So when Ewen began kindergarten at age 6, Kildall said the whole family was happy with their decision. In retrospect, she thinks her son also would have been fine if he’d started sooner. 

When a child really is ready early

Edie Welch, daughter of Jennifer Langston and Craig Welch, was always the youngest child in her preschool class and was eager to enter kindergarten at age 4. “She was excited about going to kindergarten and didn’t want to be left behind,” Langston said.  

Edie Welch, daughter of Jennifer Langston and Craig Welch, was eager to start kindergarten at age four.

Edie Welch, daughter of Jennifer Langston and Craig Welch, was eager to start kindergarten at age four. Photo by Joshua Huston

“She was ready for something different.”

Edie’s teachers also thought she was ready, so Langston had Edie, whose birthday is in late September, tested by Seattle Public Schools. The district gave her the green light and she enrolled in McDonald International School. 

“All in all, it was the right decision for us,” Langston said. “What you want to find is the sweet spot where your kid is challenged and not everything comes easy to them … but you don’t want the challenges to be so big or overwhelming.”

Missal is a believer in the official age cutoff: “Almost always if they hit that age cutoff [of turning 5 by August 31], parents should send their child. It’s really that simple.” 

Skills that help a child succeed

When the question of whether a 4-year-old should be enrolled in kindergarten comes up, she spells out how teachers consistently define readiness in research. When asked, teacher respondents say a child who is ready for kindergarten should be able to:

  • sit still
  • work independently
  • stand in line
  • follow directions
  • complete tasks. 

“There’s just those kinds of basic behavior management skills that help kids to access the curriculum, and help them to access instruction,” Missal reports. “Those are really important to educators.” 

Ask yourself

When Missall gets the ‘Is my kid ready?’ question, she asks a question back. 

“I ask parents their thoughts about their child’s learning-related social skills or their capacity to learn them quickly, in the first two to four weeks of class,” Missall said. “But, before I encourage a family to consider early enrollment, I encourage them to think about what other kinds of enrichment activities could be provided in daily life for kids.” She also encourages parents to think 10 years forward and consider any risks a younger child – or for that matter an older child – might be exposed to during the emotionally and sexually charged years of high school.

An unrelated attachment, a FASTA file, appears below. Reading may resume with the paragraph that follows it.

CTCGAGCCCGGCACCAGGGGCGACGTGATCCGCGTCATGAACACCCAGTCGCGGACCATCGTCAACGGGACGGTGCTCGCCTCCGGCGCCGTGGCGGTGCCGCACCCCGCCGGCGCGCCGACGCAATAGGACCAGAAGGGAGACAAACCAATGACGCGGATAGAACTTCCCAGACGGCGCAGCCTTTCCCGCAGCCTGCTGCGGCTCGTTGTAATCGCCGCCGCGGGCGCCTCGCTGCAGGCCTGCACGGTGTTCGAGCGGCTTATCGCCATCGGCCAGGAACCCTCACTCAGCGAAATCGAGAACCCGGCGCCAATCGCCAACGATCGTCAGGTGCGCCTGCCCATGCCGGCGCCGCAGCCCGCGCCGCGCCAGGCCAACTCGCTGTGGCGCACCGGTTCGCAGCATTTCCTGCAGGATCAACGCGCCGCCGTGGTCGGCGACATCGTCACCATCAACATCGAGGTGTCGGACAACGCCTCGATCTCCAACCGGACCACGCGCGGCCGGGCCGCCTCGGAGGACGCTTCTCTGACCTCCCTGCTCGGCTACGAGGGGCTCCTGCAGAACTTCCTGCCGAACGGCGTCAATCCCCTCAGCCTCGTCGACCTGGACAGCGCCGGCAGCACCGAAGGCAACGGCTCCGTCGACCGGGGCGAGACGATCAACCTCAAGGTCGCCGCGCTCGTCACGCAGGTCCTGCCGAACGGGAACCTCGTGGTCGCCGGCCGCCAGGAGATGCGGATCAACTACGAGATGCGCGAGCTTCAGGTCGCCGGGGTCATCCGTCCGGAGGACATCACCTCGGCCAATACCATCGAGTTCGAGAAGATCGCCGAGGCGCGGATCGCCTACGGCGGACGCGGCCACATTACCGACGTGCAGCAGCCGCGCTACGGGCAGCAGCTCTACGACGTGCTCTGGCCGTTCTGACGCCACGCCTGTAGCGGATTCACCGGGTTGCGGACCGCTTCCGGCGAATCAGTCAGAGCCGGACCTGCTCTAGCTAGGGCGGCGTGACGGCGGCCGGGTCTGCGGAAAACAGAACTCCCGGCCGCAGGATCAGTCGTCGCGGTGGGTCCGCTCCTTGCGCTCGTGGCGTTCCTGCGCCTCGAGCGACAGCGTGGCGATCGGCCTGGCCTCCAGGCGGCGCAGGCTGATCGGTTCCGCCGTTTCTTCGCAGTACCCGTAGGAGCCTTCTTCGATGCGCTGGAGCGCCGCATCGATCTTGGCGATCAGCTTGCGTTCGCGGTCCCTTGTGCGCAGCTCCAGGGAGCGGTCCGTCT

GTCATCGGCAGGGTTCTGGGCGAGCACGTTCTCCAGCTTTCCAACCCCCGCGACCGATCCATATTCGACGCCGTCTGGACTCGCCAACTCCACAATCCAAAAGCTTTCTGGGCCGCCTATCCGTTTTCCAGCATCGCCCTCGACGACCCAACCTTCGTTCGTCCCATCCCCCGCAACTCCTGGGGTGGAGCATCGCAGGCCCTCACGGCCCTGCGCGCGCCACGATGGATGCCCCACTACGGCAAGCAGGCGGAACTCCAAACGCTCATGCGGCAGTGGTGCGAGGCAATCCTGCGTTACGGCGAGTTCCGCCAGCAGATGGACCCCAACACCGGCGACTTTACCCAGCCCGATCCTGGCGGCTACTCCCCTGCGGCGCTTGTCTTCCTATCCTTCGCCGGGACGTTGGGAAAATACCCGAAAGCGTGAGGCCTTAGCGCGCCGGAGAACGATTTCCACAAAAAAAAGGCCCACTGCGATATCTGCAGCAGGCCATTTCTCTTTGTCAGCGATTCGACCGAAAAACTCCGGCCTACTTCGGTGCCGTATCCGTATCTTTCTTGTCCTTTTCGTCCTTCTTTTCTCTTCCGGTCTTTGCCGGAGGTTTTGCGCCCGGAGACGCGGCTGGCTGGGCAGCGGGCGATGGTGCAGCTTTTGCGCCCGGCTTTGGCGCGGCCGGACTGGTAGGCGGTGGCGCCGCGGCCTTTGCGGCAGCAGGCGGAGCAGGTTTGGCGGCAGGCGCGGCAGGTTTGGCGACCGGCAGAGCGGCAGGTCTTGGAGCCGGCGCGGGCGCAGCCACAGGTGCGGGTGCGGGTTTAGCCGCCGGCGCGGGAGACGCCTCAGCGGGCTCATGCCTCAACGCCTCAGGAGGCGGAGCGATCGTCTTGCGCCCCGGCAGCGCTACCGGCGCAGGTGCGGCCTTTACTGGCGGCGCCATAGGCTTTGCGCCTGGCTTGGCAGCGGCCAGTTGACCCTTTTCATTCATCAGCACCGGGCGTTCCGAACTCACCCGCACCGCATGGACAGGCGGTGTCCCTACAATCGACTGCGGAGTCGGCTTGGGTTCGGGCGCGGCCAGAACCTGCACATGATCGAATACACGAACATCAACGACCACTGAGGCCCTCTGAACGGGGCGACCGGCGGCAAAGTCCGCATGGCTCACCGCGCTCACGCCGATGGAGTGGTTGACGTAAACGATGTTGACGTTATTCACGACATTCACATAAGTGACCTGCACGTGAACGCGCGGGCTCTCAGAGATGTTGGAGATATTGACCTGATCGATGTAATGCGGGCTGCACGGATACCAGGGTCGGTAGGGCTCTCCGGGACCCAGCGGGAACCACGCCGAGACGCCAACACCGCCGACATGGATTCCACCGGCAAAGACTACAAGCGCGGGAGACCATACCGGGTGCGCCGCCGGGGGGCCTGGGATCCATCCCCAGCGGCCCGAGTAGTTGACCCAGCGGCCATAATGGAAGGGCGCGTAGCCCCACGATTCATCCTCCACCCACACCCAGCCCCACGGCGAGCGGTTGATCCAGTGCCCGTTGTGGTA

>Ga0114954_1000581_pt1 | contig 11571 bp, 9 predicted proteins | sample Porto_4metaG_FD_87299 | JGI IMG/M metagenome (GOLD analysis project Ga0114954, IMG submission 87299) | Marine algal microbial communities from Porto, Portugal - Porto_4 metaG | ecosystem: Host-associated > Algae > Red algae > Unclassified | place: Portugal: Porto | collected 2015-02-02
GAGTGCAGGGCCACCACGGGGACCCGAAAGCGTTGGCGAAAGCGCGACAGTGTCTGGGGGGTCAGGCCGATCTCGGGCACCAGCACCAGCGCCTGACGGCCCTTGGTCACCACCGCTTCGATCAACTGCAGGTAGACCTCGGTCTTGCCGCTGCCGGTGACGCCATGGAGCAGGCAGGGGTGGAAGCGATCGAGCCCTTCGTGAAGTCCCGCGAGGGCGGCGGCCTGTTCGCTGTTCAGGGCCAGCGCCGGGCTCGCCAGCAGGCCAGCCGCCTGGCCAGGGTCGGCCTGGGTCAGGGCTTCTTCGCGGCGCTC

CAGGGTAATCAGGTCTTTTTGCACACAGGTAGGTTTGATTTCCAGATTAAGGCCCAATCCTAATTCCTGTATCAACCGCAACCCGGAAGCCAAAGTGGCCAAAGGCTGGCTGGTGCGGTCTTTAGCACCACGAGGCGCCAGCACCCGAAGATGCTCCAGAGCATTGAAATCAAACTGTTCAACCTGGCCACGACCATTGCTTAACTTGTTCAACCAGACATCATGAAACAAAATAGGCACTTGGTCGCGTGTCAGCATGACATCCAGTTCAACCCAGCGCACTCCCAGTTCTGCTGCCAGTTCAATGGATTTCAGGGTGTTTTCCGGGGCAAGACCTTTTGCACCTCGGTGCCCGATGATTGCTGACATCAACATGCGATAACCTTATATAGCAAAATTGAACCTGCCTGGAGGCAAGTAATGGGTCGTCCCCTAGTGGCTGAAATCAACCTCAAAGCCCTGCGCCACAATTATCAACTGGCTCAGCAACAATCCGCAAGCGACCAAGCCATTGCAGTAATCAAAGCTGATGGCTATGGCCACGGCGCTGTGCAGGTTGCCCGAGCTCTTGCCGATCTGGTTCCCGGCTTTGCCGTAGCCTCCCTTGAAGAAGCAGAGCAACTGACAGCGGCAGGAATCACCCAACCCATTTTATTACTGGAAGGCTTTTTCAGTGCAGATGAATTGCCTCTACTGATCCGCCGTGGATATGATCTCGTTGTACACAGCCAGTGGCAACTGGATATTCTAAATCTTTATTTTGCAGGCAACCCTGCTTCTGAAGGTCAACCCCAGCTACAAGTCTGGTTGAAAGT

Missall points out that kids like Edie are the exception, not the rule. 

“It’s a rare situation where it’s the right decision to send a 4-year-old to kindergarten – for them, for their family or from the school community context. It’s just not a common occurrence – not nearly as common as folks who ask the question about whether their child should go early.” 

It’s not black and white

Scientific research doesn’t give a black-or-white answer indicating which path is best for every kid. Studies show that older students often outperform their younger peers in the early years, but the older kids typically lose their advantage in the long run. In fact, some research shows that the younger students who have to strive to keep up with the older kids ultimately become more successful. 

Yet there can be good reasons to postpone enrollment, especially given the fact that kindergarten has shifted away from a focus on play and developing social skills toward more rigorous academics that some 5-year-olds might not be ready for – especially those who have not attended preschool. 

Can’t decide? Follow the cutoff

Missall, who is a proponent of universal preschool, notes that preschool is not the be-all-end-all of kindergarten prep.